The United States Air Force has grooming standards in place, just like every other branch of the U.S. Military.
The Air Force enforces different standards for haircuts, including the style and length of hair.
Additionally, the U.S. Air Force also enforces strict guidelines regarding facial hair for men, as well as body piercings for women.
The U.S. Air Force has an official policy known as AFI 36-2903 for Dress and Personal Appearance of Air Force Personnel.
It outlines everything you need to know about Air Force dress code and grooming expectations.
The outline intends to present standards as to what his deemed acceptable and not acceptable while in any Air Force uniform or civilian clothing in an official capacity.
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The guidelines in AFI 36-2903 note that the Air Force grooming standards listed in the policy are minimum standards that represent common appearance and are not all-inclusive.
Commanders are allowed to exercise discretion when dealing with dress code and personal appearance, yet not waive appearance standards listed in AFI 36-2903.
In this article, we will examine Air Force hair regulations and other Air Force grooming standards.
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Air Force Hair Regulations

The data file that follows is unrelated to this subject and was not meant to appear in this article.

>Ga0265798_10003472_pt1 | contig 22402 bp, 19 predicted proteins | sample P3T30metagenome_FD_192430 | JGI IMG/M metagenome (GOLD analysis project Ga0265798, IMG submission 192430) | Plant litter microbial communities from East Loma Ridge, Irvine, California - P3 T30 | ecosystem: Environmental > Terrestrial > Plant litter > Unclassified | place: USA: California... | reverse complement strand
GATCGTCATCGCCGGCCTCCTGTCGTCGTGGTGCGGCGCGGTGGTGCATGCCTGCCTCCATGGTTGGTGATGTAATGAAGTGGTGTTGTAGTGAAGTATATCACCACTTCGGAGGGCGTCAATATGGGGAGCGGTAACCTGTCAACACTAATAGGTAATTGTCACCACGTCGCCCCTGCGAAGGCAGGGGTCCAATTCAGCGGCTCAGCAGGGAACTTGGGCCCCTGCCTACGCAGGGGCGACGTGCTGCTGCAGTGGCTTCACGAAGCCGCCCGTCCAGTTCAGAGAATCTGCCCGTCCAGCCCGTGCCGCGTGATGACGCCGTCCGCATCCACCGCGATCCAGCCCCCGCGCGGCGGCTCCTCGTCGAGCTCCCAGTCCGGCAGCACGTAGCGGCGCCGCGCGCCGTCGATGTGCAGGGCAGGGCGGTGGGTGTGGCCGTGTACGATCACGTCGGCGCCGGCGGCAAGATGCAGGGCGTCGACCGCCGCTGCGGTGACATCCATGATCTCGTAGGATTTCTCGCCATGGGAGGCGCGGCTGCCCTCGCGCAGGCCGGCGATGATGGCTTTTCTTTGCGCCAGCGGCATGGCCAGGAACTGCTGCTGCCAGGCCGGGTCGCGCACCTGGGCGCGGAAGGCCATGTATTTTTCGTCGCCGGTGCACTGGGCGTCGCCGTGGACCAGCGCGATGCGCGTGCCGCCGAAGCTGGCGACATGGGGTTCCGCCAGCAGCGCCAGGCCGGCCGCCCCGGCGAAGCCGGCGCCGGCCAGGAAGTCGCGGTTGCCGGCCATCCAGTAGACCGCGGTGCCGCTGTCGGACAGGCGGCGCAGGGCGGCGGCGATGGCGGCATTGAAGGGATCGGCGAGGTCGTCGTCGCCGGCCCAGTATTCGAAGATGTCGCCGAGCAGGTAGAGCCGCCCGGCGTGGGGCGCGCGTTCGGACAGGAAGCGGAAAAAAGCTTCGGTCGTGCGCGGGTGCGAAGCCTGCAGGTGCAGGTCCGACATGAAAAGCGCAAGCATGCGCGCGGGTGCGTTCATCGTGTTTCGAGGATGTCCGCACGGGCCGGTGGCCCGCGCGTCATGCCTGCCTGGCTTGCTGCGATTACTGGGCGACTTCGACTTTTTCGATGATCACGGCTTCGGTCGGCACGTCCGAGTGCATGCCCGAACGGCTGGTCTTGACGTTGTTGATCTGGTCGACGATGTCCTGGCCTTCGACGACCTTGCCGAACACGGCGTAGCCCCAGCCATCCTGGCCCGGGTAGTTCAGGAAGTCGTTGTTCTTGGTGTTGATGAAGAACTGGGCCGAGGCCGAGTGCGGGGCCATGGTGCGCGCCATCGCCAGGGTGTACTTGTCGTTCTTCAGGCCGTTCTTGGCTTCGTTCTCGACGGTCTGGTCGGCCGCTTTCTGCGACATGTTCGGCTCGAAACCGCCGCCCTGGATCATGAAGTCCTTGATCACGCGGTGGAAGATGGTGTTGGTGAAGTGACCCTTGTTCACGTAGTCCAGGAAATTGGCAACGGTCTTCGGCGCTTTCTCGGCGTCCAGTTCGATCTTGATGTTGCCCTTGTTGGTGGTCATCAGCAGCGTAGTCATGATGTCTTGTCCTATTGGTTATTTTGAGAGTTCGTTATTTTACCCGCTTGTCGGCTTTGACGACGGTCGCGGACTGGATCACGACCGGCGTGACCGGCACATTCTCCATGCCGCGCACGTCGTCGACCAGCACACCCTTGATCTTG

Though the U.S. Air Force recognizes that Airmen have the right, within established limits, to express their individuality there are still guidelines that must get met in order to establish the appearance of one cohesive, organized military unit.
As a result, Air Force hair regulations were put in place to determine what is considered acceptable or not acceptable for the professional appearance of an Air Force service member.
Air Force Hair Regulations – Men
- The Air Force maintains that is must be clean, well-groomed, present a professional appearance, allow proper wear of headgear, and other military assigned equipment.
- Hair must not contain an excessive amount of grooming aids like hair gel or mousse.
- Hair must not appear lopsided, make contact with either eyebrow or end below an imaginary line across the forehead at the top of the eyebrows that is parallel to the ground.
- Airmen are not allowed to dye or bleach their hair different from what is considered a natural hair color. Therefore, it must complement the soldier’s complexion and skin tone.
- Hair must have a tapered appearance on both sides as well as the back of the head, both with and without headgear. Tapered hairstyles are labeled as those that when viewed from any angle outline the hair of the soldier so that it conforms to the shape of the head, as well as curves inward.
- Hair is not allowed to exceed 1 1/4 inch in bulk, regardless of length and not longer than 1/4 inch at the termination point.
- Hair near the neck may not touch the collar. It also may not touch the ears or protrude under the front band of headgear.
The U.S. Air Force lists natural hair color as; blond, brown, brunette, natural red, grey or black.
Artificial colors like purple, orange, bright red or neon colors are not authorized.
In general, cleanly shaven heads, flat-tops, or military high-and-tight hairstyles are by far the most popular with U.S. Air Force male soldiers.
Flashy hairstyles like Mohawks, mullets, or dreadlocks are not allowed.
Air Force Hair Regulations – Women
- Female service members must also maintain hair that is clean, well-groomed, presents a professional appearance, allows proper wear of headgear, as well as other military assigned equipment.